Imagine your ideal client is futzing around online. He or she lands on social media. Suddenly, your listing agent ad pops up, and because they are interested, they click it. The next day you shake hands on your way to a solid commission. Meanwhile, across town, another soon-to-be client is clicking the same ad. How did that happen? Big Data.
There are multiple levels of this sort of data-driven operation. Each level involves complex clues woven together as only Big Data analysis can do it. In one instance, your potential client has been browsing using keywords such as “real estate” or “sell my home.” Algorithms on his social media site “remember” that history and connect it with your advertising perimeters.
But, Big Data can go much deeper. Your new client was identified as a likely home seller due to multiple other factors including time in his home, the home’s market value and the fact that his son just got accepted to State University. All of these factors spell: home seller.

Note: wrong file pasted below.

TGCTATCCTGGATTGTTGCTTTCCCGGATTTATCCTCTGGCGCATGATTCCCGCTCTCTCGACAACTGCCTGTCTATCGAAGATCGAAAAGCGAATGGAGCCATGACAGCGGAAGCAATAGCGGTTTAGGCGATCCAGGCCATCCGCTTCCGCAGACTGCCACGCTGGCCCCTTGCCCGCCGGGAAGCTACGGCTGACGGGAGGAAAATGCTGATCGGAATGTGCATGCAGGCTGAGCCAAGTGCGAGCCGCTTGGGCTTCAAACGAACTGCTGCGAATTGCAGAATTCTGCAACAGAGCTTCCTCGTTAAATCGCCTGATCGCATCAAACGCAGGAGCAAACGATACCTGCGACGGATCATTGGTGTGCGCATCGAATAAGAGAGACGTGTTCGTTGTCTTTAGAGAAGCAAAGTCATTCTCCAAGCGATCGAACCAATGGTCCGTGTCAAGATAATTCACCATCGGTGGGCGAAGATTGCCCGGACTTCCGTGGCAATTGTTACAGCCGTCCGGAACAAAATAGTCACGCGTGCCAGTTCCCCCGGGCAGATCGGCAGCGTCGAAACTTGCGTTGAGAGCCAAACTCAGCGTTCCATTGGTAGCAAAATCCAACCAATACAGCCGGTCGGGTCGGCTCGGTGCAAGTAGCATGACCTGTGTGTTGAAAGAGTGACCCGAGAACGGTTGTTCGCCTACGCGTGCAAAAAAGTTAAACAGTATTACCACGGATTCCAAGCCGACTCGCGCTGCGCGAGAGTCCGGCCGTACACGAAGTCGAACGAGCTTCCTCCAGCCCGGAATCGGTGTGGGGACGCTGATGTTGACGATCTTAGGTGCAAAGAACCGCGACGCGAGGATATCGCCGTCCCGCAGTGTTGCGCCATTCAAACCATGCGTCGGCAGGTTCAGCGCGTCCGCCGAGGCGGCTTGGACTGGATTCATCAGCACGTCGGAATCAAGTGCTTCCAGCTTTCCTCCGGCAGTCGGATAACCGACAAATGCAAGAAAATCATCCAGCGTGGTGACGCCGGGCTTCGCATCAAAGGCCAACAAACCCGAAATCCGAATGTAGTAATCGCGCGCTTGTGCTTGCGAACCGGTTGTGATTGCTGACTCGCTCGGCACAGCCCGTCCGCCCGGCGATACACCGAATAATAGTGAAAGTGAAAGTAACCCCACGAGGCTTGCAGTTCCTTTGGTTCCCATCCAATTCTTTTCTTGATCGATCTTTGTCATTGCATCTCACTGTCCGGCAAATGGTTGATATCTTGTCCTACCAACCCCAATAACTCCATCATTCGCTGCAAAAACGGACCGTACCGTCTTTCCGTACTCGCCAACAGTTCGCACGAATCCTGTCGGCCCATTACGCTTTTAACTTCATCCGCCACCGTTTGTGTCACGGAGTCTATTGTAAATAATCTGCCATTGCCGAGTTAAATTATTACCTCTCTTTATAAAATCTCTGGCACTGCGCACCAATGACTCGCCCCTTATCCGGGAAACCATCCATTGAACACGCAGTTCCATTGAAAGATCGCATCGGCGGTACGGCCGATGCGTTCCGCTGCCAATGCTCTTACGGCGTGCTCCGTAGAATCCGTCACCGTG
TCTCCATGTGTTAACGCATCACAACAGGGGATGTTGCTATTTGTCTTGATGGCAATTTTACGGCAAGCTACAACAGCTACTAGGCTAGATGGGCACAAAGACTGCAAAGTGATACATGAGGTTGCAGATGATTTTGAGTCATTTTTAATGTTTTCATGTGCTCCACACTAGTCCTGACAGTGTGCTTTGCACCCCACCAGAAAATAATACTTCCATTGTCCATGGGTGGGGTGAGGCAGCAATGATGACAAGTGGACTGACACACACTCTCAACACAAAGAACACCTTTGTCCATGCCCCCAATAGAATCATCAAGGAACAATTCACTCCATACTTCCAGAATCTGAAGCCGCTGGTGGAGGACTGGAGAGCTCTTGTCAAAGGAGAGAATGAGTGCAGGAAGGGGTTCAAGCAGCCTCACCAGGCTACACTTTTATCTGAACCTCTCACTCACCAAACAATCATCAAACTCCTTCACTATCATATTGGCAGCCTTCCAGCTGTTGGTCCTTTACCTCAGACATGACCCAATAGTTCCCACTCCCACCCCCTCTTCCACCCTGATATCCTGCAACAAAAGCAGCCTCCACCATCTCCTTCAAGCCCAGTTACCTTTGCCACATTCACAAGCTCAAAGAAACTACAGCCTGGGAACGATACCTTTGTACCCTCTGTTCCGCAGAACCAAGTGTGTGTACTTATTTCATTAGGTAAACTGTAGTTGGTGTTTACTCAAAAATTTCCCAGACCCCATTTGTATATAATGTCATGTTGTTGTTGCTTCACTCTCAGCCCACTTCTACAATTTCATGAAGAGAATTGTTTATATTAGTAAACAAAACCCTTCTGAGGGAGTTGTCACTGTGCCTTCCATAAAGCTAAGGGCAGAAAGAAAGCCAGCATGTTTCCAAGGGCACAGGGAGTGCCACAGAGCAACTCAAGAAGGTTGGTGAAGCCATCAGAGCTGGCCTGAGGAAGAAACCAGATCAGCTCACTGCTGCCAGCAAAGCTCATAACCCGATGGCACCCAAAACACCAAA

But without Big Data analysis there is nothing out there that can connect all these dots, especially in real time, in order to put your name and number in front of a likely client.
And this is just the tip of the iceberg. The real pot of gold with Big Data is in the details about the potential client that they would never disclose until after they have hired an agent. Details that can help the potential agent decide whether or not that client is a good fit for them.
Consider, if you specialize in large property and ranch homes. Do you want to spend your afternoon talking to someone who only wants to see waterfront…or would you rather spend that time with a client you have a better chance of selling? Or reverse that…what if you could corner the market on transplants moving from your state before they ever start packing? With Big Data, that sort of detailed client analysis is no longer science fiction. That’s the marketing dynamics of right now.
Jonah Engler is a multi-faceted investor, including in real estate.